Just the word sends chills down my back.
According to Merriam-Webster, there are two definitions for “cull.” The first is the most prominent, even in the animal world.
” cull: to select or choose (someone or something) from a group “
The reality is that there is a more specific definition, not uncommon to any animal or livestock operation:
” cull: to control the size of (a group of animals) by killing some animals “
People always want to know what you do, how you do it, and what is truly reputable and responsible, relating to the word “cull.”
I cull. Everyone who raises rabbits (or other animals or livestock) culls. At this time, refer to the first definition I provided.
I raise a number of litters per year. The specific number changes based on a variety of factors, but I generally have around 5-10 does and breed them 2-3 times per year. In dwarf breeds, that might mean a total of 20ish successful litters per year, usually with just a couple babies in each. My litter sizes are typically 2-3 kits.
Out of those babies, it averages out to be about one per litter that I either keep for breeding/show or sell back into the breeding/show community. The rest are “culls.”
For me, personally, it is important to make the best possible effort I can to place them in long-term pet homes. I have been fortunate to have had the time and resources possible to seek that end result, but it truly is an intentional and time-consuming effort. There are kits I’ve fed, housed, and cared for in my home for 6-8 months before I found a suitable owner for them. I’ll be honest with you – the process of placing rabbits in good homes can be a small preview of hell. Not everyone takes rabbits seriously as pets, and sometimes it’s hard to find someone who values an animal from a reputable breeder over an inexpensive mix from a “one-time” litter in the classifieds somewhere. But I have made a promise to myself and to my rabbits that as long as I continue breeding, I will make every effort to place culls in pet homes. That’s the end result I choose for my herd.
Despite the extra work for me, that result is all rainbows and butterflies for most of the bunnies…and that’s why I do it! But there are also times when placing a cull with a pet owner is not in the animal’s best interest.
Coming on two years ago, I started working with Dwarf Hotots. They are generally pretty enjoyable, average rabbits. However, I’ve raised two kits during that time who developed aggressive temperaments. They would not only “box” my hand if it got close, but they would actually charge me, teeth bared, when I opened the door of the cage. This is something I’ve never experienced in the time I had Hollands. These rabbits weren’t just slightly territorial about their cage because of the regular “teenage” surge of hormones. These kits were mean and nasty, despite the daily handling and attention that ALL of our rabbits get, all the time.
Obviously they could not be responsibly placed as pets. Even as an experienced rabbit owner, the situation is dangerous and frustrating – both for the rabbit and owner. And as time went on, I could see that the rabbits themselves were unhappy.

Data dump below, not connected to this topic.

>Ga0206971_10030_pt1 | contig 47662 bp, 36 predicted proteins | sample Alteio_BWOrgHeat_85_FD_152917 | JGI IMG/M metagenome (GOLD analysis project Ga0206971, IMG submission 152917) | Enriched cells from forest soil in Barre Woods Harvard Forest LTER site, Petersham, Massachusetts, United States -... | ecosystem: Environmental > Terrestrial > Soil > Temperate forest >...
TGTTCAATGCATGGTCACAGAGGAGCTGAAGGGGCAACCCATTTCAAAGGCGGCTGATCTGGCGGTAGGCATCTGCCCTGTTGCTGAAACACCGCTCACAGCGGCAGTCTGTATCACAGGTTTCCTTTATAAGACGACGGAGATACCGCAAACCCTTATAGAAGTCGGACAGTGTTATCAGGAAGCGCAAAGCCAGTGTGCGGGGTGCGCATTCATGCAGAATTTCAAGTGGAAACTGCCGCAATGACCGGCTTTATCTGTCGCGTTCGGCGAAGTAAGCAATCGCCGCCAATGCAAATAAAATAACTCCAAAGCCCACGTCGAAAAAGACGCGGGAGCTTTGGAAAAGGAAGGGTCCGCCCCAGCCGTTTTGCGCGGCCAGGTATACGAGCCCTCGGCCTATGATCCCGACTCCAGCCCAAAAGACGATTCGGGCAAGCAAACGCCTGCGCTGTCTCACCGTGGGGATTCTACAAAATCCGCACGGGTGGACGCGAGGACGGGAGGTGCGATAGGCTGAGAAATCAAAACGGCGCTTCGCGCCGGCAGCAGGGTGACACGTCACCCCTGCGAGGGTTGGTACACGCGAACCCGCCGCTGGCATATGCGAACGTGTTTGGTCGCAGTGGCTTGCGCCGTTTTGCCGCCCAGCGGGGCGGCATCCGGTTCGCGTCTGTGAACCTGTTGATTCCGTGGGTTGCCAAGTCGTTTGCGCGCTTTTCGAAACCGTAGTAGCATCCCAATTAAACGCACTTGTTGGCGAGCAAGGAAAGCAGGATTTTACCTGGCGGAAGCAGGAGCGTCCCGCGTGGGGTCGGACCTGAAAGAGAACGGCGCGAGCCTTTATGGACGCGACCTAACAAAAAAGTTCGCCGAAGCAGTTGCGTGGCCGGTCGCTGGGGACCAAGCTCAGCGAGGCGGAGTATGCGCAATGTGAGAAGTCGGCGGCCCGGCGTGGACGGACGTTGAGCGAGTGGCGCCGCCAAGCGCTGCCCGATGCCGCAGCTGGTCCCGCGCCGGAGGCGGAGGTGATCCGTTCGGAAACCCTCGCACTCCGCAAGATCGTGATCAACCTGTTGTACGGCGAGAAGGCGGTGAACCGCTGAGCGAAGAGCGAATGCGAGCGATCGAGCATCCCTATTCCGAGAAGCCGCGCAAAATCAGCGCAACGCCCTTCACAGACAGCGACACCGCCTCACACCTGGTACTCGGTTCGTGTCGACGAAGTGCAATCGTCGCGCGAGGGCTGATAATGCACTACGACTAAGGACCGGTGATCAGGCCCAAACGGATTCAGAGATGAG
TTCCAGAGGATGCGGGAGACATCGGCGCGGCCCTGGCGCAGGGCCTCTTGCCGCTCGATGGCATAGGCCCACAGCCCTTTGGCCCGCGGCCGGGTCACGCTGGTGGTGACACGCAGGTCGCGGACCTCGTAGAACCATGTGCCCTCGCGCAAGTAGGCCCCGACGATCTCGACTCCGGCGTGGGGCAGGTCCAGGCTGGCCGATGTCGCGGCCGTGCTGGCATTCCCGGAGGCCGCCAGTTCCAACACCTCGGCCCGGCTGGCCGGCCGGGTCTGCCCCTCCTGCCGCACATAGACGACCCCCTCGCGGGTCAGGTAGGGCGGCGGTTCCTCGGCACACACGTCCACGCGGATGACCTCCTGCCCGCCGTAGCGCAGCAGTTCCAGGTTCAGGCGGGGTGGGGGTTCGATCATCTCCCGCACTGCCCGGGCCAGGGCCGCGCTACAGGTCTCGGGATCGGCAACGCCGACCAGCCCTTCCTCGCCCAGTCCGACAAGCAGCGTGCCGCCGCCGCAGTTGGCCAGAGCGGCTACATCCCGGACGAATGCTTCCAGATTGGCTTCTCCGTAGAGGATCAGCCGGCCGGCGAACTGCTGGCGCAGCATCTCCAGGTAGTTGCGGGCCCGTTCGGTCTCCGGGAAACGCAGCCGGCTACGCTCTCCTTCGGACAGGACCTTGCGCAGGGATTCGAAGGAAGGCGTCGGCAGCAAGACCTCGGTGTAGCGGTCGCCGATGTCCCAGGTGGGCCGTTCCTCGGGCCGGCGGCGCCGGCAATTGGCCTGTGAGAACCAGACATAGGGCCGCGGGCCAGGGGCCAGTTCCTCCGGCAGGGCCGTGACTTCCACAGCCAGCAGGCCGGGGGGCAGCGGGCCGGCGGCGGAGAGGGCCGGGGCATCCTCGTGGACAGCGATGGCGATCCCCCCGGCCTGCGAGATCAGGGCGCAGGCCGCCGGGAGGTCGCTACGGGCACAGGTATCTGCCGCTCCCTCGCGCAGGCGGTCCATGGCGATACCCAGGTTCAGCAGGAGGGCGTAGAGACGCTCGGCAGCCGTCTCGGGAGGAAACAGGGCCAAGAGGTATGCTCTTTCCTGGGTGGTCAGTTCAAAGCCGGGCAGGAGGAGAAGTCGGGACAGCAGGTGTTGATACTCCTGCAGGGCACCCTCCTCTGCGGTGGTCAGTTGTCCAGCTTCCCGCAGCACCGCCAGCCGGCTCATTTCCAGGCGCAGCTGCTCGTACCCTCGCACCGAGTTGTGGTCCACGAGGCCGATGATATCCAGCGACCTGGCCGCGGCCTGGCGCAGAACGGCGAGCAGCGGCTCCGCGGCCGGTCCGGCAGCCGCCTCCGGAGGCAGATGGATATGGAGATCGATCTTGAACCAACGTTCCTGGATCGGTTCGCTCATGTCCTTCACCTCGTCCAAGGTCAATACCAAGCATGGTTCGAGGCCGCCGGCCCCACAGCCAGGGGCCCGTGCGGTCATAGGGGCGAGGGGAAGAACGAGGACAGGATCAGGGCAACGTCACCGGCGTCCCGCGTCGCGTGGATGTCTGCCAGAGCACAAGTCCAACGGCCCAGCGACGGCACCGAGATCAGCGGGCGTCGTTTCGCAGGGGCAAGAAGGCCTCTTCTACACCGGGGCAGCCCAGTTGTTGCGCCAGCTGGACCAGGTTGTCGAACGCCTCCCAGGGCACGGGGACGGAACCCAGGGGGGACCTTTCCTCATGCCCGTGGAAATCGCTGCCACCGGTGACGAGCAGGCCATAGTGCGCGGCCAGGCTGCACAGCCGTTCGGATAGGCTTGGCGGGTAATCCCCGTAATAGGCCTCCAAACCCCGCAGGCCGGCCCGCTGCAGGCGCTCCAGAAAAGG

For the first time ever, I decided that culling fatally was the most responsible choice for these two rabbits. This is where the very first sentence of this post comes in. It was not an easy decision. I think there is a misconception that those who raise animals choose a few to keep and then take lives willy-nilly as if it’s all “a day in the life.” That the animals are given no chance, no effort, and just euthanized to “get rid of them.”
I don’t choose euthanasia because it’s the easiest option or “less trouble.” I gave the kits several weeks of extra attention so I could evaluate whether the behavior was purely hormonal or unexplained aggression. I tried even more handling, more attention, and more time with each rabbit incase it was simply behavior based on fear or inexperience. Fatally culling is a last resort, even when it is used as more standard practice than in my barn. Not everyone has the outlet for responsible pet homes that I do, or the means to pursue them. Humanely euthanizing animals is done in the best interest of safety and health for both rabbit and human.
Unfortunately, I’m not comfortable doing the deed myself. I say “unfortunately,” because I feel like, if I can make that decision for my animals, I should be able to complete the task. I digress. I’m thankful to have a friend with more experience in that way who is willing to lend a hand.
But the drop-off is never a jolly, happy-go-lucky meeting of good buddies. I drive up solemnly, quietly, second and third and fourth guess myself, reconsider how I could prevent this end from happening, try to figure out something else I could do. But ultimately, I drive away with a sick feeling in my stomach and without a carrier in the back of the car.
I hate doing it.
Most of the time, when I talk about culling, I simply mean that the rabbit isn’t going to be part of my breeding and show herd. Instead, they’ll soon be meeting their new owner who has been anxiously driving hours and hours to hold them for the first time. I’ll be sad to see them go, but so happy to watch them meet “their person” who has promised to love them and care for them like I had.
Many times, that has been not only possible for me and my rabbits, but also the best option for them.
But sometimes being responsible and reputable means removing emotion from the situation and asking yourself, “What will be the quality of life for this rabbit?”
Culling, as in the second definition, only becomes a consideration for me when I cannot absolutely ensure the rabbit’s well being after it leaves my home.